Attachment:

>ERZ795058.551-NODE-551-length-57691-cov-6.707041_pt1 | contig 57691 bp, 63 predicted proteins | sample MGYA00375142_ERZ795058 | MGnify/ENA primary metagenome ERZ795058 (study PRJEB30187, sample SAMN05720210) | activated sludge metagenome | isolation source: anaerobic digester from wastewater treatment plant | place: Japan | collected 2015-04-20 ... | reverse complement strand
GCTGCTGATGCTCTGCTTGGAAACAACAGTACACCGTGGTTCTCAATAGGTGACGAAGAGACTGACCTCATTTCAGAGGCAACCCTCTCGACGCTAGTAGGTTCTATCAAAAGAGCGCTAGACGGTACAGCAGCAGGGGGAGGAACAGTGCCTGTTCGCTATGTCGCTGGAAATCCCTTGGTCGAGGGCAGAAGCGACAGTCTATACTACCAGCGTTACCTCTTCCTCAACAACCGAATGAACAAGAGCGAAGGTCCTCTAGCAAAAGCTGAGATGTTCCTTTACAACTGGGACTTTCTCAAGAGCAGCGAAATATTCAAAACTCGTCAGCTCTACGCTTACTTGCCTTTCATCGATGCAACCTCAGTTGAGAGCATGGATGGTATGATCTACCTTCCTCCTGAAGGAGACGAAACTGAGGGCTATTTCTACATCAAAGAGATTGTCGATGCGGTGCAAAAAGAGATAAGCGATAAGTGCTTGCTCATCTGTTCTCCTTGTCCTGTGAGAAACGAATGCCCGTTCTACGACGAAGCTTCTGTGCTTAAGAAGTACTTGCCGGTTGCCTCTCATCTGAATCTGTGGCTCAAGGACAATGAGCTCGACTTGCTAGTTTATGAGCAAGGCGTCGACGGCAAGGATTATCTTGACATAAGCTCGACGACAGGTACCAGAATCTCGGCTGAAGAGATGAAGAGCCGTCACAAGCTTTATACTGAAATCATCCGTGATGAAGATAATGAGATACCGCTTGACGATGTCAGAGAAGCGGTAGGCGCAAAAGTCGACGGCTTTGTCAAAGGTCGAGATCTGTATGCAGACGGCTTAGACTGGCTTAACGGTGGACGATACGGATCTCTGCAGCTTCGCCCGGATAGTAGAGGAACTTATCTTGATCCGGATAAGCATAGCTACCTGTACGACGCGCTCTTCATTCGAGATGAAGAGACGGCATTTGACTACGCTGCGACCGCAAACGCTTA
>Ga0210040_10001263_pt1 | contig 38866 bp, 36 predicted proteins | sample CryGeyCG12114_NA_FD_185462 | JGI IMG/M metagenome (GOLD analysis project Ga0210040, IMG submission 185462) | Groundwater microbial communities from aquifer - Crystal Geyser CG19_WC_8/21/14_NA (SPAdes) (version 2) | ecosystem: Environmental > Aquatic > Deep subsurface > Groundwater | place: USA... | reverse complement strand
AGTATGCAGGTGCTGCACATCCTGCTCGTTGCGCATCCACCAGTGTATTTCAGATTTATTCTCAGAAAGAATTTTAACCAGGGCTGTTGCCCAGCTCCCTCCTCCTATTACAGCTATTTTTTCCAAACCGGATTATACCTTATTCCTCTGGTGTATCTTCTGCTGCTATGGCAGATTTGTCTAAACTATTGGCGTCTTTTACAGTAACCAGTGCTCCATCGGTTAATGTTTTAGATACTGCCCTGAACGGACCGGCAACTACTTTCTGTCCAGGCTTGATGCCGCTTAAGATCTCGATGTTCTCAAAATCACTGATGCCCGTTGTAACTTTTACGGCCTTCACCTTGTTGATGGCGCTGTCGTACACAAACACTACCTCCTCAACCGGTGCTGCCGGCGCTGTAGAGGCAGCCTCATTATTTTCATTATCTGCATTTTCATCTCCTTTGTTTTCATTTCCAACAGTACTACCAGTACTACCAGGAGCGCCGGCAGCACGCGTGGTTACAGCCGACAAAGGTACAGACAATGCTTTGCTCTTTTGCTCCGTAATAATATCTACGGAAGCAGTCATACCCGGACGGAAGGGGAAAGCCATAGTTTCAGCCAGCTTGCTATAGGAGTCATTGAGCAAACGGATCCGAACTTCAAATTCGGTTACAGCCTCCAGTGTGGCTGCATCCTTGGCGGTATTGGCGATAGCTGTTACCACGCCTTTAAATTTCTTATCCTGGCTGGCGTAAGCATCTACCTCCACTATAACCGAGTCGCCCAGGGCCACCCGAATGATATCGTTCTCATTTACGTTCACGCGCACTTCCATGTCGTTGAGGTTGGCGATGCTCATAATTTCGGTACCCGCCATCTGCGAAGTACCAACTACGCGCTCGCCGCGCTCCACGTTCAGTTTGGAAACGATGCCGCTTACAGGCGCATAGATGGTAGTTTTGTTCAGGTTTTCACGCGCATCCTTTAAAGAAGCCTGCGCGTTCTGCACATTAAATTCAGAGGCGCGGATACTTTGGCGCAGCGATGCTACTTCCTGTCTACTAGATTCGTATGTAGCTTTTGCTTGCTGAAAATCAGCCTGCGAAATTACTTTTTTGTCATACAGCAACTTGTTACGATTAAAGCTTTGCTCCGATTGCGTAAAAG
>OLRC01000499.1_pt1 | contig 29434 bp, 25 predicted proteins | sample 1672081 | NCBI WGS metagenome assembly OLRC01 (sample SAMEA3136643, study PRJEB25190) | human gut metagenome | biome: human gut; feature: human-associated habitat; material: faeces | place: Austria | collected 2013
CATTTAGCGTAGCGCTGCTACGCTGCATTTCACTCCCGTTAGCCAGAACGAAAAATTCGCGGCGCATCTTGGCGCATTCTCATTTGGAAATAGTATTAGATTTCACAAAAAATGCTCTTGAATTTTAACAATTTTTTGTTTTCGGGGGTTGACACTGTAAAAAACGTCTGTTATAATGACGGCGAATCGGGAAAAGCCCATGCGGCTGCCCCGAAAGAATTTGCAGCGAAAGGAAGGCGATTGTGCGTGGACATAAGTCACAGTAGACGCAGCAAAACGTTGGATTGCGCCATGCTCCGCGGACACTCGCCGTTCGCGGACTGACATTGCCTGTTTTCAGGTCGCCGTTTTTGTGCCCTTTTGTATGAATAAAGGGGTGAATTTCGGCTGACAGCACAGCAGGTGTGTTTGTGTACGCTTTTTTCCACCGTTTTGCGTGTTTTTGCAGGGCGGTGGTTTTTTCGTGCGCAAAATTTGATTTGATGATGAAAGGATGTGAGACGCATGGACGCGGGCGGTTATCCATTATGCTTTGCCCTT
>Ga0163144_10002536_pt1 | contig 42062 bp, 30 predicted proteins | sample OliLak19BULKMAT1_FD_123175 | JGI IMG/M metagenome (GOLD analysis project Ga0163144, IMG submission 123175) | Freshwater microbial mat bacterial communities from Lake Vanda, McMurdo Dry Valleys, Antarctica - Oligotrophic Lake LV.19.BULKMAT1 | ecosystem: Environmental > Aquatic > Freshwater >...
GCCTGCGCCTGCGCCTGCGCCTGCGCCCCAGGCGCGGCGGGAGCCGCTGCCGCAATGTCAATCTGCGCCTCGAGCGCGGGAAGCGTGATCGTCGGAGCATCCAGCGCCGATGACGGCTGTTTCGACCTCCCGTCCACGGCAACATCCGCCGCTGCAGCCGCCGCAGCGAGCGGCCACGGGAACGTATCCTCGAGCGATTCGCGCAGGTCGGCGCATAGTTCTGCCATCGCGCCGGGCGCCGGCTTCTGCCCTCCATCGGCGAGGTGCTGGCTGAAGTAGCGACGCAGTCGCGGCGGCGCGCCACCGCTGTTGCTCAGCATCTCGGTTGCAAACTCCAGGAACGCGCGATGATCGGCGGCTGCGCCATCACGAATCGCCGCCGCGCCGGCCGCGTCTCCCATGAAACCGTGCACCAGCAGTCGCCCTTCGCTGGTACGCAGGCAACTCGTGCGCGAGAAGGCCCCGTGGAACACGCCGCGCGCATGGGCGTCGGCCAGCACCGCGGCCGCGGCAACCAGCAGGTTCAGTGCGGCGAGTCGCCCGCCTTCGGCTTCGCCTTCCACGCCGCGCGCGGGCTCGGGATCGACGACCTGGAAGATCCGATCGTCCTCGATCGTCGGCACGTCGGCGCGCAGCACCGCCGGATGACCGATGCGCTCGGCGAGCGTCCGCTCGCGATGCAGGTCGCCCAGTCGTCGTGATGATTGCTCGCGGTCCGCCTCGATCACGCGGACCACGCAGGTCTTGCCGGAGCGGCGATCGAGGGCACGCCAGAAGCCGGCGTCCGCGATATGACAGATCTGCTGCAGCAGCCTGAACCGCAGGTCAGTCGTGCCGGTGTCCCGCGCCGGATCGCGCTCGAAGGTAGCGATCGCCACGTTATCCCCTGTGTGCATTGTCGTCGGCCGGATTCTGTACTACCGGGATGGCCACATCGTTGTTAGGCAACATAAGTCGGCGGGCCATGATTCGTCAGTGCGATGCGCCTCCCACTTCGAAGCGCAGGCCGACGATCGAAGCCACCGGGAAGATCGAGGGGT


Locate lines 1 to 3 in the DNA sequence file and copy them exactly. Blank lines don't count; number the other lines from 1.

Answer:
>ERZ795058.551-NODE-551-length-57691-cov-6.707041_pt1 | contig 57691 bp, 63 predicted proteins | sample MGYA00375142_ERZ795058 | MGnify/ENA primary metagenome ERZ795058 (study PRJEB30187, sample SAMN05720210) | activated sludge metagenome | isolation source: anaerobic digester from wastewater treatment plant | place: Japan | collected 2015-04-20 ... | reverse complement strand
GCTGCTGATGCTCTGCTTGGAAACAACAGTACACCGTGGTTCTCAATAGGTGACGAAGAGACTGACCTCATTTCAGAGGCAACCCTCTCGACGCTAGTAGGTTCTATCAAAAGAGCGCTAGACGGTACAGCAGCAGGGGGAGGAACAGTGCCTGTTCGCTATGTCGCTGGAAATCCCTTGGTCGAGGGCAGAAGCGACAGTCTATACTACCAGCGTTACCTCTTCCTCAACAACCGAATGAACAAGAGCGAAGGTCCTCTAGCAAAAGCTGAGATGTTCCTTTACAACTGGGACTTTCTCAAGAGCAGCGAAATATTCAAAACTCGTCAGCTCTACGCTTACTTGCCTTTCATCGATGCAACCTCAGTTGAGAGCATGGATGGTATGATCTACCTTCCTCCTGAAGGAGACGAAACTGAGGGCTATTTCTACATCAAAGAGATTGTCGATGCGGTGCAAAAAGAGATAAGCGATAAGTGCTTGCTCATCTGTTCTCCTTGTCCTGTGAGAAACGAATGCCCGTTCTACGACGAAGCTTCTGTGCTTAAGAAGTACTTGCCGGTTGCCTCTCATCTGAATCTGTGGCTCAAGGACAATGAGCTCGACTTGCTAGTTTATGAGCAAGGCGTCGACGGCAAGGATTATCTTGACATAAGCTCGACGACAGGTACCAGAATCTCGGCTGAAGAGATGAAGAGCCGTCACAAGCTTTATACTGAAATCATCCGTGATGAAGATAATGAGATACCGCTTGACGATGTCAGAGAAGCGGTAGGCGCAAAAGTCGACGGCTTTGTCAAAGGTCGAGATCTGTATGCAGACGGCTTAGACTGGCTTAACGGTGGACGATACGGATCTCTGCAGCTTCGCCCGGATAGTAGAGGAACTTATCTTGATCCGGATAAGCATAGCTACCTGTACGACGCGCTCTTCATTCGAGATGAAGAGACGGCATTTGACTACGCTGCGACCGCAAACGCTTA
>Ga0210040_10001263_pt1 | contig 38866 bp, 36 predicted proteins | sample CryGeyCG12114_NA_FD_185462 | JGI IMG/M metagenome (GOLD analysis project Ga0210040, IMG submission 185462) | Groundwater microbial communities from aquifer - Crystal Geyser CG19_WC_8/21/14_NA (SPAdes) (version 2) | ecosystem: Environmental > Aquatic > Deep subsurface > Groundwater | place: USA... | reverse complement strand